The contaminants treated in this environment can often be identified as having one or more oxygen molecules in their chemical structures.
Myth: “Biological Treatments Leave Bacteria In My Drinking Water”
Biological treatment of drinking water was once looked upon cynically — and still is by some — because it uses ‘bacteria’ in water that the public would consume. With the significant need for more water sources, this myth has been diminished by a higher level of understanding on how to protect the public with this approach.
Although biological treatment does use natural bacterial colonies as the workhorse of contaminant removal, only a small percentage of those colonies is harmful. Yes, some of the ‘bad’ biology is present in the untreated water. In the case of biological denitrification, however, the denitrification biology will dominate while naturally keeping unwanted biological colonies to a minimum. Yet again, Mother Nature guides the way.
As a secondary safety component, state regulators require biological treatments to include filtration after the biological main process to reduce turbidity in the form of excess biomass or oxidized solid contaminants. In the case of ammonia removal, the contaminant is oxidized through aeration, along with any iron, manganese, and hydrogen sulfide. Some of the contaminants are converted into solid form and filtered out of the water in this required step. The lower the turbidity of the water, the more effective the next step of disinfection can be.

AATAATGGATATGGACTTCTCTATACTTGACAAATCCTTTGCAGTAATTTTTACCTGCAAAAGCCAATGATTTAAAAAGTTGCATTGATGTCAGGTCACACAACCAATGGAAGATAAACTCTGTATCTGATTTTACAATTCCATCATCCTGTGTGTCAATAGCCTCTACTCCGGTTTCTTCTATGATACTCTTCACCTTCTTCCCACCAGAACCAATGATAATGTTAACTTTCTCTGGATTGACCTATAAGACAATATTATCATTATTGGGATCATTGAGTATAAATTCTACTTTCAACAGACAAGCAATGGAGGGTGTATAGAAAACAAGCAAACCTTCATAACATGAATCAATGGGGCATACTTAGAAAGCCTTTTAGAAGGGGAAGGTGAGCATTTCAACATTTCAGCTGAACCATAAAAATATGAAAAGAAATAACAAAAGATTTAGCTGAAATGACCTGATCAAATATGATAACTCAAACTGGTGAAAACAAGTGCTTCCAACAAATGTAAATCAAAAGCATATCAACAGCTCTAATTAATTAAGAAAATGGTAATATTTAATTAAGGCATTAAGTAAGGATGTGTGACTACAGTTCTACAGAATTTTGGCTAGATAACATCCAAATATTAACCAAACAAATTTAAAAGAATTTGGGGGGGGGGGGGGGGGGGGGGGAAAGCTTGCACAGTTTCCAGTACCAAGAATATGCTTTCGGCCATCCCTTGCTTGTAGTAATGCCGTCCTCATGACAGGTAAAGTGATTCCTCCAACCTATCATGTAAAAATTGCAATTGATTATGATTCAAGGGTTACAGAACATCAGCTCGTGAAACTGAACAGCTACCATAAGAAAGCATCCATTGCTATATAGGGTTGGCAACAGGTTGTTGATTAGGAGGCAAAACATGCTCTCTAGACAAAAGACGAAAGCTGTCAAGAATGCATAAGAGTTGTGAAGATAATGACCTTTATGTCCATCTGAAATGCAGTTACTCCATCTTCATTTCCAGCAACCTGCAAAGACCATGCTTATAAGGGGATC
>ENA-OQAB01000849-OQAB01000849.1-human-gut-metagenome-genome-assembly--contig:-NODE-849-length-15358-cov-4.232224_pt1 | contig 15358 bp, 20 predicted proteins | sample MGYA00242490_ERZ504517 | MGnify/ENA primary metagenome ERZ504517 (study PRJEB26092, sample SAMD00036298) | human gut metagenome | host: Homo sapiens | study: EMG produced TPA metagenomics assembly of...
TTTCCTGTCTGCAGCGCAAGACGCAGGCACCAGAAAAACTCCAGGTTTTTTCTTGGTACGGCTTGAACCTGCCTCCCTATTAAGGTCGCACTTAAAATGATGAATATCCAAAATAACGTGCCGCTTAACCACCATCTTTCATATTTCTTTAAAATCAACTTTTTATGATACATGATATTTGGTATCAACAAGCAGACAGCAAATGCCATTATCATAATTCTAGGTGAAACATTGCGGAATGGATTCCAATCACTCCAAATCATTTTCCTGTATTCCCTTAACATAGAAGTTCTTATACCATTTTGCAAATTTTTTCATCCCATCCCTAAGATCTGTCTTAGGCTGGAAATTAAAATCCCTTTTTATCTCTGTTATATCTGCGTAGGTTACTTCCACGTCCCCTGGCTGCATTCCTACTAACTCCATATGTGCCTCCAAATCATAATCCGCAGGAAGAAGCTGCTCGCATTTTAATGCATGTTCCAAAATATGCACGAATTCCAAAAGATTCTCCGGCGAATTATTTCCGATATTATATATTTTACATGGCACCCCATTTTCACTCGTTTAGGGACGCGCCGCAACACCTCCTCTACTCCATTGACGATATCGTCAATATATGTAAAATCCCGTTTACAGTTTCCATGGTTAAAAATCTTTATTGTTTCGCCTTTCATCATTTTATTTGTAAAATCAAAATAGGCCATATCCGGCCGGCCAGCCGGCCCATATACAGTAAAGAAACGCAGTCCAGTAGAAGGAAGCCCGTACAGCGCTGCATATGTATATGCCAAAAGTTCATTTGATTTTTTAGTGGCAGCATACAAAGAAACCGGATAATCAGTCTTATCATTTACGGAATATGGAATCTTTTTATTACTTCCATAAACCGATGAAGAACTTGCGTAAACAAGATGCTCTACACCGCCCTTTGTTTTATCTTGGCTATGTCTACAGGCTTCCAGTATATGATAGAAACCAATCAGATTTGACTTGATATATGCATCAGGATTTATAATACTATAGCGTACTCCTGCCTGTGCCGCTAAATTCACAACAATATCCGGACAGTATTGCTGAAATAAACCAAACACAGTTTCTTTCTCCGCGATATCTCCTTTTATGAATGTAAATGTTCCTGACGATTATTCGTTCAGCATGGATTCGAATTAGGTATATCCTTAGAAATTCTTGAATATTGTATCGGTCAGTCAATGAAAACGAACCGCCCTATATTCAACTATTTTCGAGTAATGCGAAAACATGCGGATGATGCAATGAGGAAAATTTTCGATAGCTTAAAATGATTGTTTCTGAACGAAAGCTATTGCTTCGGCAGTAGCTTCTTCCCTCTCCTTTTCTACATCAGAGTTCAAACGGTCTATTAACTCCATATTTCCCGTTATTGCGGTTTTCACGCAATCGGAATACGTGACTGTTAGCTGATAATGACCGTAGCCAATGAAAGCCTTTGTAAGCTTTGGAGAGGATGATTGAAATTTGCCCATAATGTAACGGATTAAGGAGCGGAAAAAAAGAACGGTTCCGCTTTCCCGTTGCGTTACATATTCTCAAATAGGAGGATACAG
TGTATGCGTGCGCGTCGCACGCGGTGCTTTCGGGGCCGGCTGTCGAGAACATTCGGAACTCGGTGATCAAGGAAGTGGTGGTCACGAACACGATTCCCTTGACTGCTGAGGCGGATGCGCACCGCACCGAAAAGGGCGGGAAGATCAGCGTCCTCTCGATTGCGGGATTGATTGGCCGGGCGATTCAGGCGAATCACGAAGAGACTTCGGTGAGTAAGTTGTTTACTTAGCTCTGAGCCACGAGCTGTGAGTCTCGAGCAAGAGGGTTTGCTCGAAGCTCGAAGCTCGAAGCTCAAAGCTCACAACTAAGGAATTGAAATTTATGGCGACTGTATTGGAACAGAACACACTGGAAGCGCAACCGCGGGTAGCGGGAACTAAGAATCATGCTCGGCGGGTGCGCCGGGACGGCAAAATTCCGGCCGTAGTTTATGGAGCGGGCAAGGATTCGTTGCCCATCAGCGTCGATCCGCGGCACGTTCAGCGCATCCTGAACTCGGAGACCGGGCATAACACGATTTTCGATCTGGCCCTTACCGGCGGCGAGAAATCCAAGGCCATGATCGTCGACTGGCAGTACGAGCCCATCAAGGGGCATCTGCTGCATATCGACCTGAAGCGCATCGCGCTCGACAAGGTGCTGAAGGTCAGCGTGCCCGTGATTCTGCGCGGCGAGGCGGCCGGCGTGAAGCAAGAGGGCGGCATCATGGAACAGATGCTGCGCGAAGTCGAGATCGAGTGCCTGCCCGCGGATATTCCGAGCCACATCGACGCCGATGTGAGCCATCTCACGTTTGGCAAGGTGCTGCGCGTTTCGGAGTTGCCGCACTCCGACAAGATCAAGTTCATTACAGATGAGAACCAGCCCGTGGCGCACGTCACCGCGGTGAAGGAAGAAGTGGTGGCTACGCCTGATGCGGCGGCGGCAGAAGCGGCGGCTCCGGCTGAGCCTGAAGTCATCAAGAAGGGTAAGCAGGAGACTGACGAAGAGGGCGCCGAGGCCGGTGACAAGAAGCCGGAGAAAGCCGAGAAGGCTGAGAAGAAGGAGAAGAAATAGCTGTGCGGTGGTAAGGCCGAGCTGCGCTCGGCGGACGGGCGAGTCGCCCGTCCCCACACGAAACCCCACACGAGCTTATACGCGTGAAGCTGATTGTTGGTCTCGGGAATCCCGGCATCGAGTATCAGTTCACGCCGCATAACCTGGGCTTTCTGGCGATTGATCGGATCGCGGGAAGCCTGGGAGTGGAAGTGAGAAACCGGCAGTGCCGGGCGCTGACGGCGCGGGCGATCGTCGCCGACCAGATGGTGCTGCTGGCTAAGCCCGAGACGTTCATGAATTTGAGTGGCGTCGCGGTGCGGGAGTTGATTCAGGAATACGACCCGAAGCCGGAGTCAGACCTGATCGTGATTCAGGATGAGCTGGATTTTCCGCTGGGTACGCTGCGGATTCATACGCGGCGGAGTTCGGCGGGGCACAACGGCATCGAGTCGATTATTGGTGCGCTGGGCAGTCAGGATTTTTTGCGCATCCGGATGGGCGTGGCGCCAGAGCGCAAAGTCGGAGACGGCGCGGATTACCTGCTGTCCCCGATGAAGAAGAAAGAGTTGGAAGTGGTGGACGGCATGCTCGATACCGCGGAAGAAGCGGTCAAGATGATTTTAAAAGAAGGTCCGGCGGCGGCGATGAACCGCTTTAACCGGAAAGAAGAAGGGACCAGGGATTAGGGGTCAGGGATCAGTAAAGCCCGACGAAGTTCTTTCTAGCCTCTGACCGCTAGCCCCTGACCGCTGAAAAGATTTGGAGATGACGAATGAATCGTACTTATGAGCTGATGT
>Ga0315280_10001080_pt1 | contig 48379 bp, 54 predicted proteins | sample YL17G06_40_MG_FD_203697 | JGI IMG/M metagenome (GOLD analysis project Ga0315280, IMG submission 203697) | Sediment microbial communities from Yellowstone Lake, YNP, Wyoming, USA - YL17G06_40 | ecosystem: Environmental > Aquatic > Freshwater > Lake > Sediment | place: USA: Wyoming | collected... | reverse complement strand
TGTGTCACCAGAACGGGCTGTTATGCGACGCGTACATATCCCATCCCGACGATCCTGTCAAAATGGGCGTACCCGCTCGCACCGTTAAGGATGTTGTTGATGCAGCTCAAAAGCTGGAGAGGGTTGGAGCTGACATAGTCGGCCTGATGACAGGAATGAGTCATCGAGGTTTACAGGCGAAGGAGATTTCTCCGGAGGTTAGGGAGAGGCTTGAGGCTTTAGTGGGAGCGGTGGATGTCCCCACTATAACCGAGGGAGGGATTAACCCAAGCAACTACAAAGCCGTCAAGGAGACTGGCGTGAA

Disinfection is the final assurance that the public is safe when consuming water from a biological treatment process. This step is heavily monitored by regulators and well understood by water plant operators. Disinfection is done in all municipal drinking water systems, often with sodium hypochlorite (NaOCl) used as a disinfectant. This chemical is long proven to be both physically effective and cost effective. NaOCl is known to deactivate unwanted biological species — such as viruses and pathogens — very effectively and reliably. Engineers are required to design the disinfection system with very tight parameters. The water exiting a biological treatment system is likely to be of better quality than many privately owned well-water systems, which are largely accepted among the general public.